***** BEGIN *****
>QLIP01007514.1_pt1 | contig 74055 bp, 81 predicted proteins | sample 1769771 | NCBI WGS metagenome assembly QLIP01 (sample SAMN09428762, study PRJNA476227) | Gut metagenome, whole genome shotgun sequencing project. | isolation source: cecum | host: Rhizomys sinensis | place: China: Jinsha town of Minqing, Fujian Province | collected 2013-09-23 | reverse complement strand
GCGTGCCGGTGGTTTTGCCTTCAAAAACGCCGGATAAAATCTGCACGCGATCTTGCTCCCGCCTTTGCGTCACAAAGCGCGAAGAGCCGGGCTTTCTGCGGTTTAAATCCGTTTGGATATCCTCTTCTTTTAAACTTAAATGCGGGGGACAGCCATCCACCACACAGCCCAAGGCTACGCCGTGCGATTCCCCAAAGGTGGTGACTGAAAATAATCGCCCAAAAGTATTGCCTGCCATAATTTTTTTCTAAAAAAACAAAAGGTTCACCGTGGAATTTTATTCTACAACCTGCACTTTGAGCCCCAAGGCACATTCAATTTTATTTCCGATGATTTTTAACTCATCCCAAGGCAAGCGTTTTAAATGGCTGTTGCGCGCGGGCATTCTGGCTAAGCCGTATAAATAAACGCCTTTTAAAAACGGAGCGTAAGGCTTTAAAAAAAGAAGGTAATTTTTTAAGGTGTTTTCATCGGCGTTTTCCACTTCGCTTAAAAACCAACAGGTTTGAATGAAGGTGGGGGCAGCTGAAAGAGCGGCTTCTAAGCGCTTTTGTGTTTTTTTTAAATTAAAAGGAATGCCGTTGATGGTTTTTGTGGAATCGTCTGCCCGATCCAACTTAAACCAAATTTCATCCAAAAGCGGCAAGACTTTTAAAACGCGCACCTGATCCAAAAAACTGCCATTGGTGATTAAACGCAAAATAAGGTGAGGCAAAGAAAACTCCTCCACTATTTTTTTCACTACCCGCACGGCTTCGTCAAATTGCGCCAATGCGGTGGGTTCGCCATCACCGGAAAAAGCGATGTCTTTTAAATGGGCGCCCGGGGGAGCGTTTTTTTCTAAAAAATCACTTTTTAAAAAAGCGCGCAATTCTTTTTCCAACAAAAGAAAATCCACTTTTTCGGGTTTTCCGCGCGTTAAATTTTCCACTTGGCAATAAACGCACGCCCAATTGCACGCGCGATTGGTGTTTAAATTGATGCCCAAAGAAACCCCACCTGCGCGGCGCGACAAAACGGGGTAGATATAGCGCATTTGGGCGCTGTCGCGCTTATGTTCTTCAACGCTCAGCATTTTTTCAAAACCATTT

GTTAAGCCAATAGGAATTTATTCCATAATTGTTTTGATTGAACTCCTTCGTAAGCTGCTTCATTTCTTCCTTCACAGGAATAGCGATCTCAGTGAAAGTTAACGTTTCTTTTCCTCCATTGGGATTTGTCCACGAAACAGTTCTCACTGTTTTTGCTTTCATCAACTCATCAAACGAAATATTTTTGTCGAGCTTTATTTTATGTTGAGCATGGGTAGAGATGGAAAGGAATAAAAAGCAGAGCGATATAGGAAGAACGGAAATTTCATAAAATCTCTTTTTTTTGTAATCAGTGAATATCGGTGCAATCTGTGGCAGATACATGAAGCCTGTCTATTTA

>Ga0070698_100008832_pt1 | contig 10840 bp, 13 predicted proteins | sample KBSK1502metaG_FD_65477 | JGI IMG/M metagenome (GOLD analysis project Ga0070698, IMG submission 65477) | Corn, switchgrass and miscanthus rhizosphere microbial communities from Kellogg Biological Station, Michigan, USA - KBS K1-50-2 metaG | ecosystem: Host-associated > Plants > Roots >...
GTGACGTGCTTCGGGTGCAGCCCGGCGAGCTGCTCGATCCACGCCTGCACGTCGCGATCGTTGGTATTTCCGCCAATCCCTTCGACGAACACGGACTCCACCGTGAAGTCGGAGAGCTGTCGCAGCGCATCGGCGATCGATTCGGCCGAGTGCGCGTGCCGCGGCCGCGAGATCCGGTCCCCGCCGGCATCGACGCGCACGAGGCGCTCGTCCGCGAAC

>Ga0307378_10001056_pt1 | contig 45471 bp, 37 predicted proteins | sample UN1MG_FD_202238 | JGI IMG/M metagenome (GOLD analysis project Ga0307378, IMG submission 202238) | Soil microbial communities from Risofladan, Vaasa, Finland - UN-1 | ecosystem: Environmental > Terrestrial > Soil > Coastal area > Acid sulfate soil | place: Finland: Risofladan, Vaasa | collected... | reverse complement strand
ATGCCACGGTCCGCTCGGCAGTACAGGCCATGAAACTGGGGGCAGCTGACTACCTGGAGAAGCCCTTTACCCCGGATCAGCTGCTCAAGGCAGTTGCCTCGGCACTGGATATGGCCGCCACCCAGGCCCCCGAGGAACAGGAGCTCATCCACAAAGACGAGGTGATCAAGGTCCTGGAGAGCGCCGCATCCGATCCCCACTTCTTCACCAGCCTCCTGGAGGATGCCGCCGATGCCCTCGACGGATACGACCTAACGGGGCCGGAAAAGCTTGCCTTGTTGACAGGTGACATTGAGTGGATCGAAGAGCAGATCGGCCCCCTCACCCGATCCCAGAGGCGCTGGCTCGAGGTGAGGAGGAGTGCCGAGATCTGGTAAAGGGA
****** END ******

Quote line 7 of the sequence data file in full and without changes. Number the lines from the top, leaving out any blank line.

ATGCCACGGTCCGCTCGGCAGTACAGGCCATGAAACTGGGGGCAGCTGACTACCTGGAGAAGCCCTTTACCCCGGATCAGCTGCTCAAGGCAGTTGCCTCGGCACTGGATATGGCCGCCACCCAGGCCCCCGAGGAACAGGAGCTCATCCACAAAGACGAGGTGATCAAGGTCCTGGAGAGCGCCGCATCCGATCCCCACTTCTTCACCAGCCTCCTGGAGGATGCCGCCGATGCCCTCGACGGATACGACCTAACGGGGCCGGAAAAGCTTGCCTTGTTGACAGGTGACATTGAGTGGATCGAAGAGCAGATCGGCCCCCTCACCCGATCCCAGAGGCGCTGGCTCGAGGTGAGGAGGAGTGCCGAGATCTGGTAAAGGGA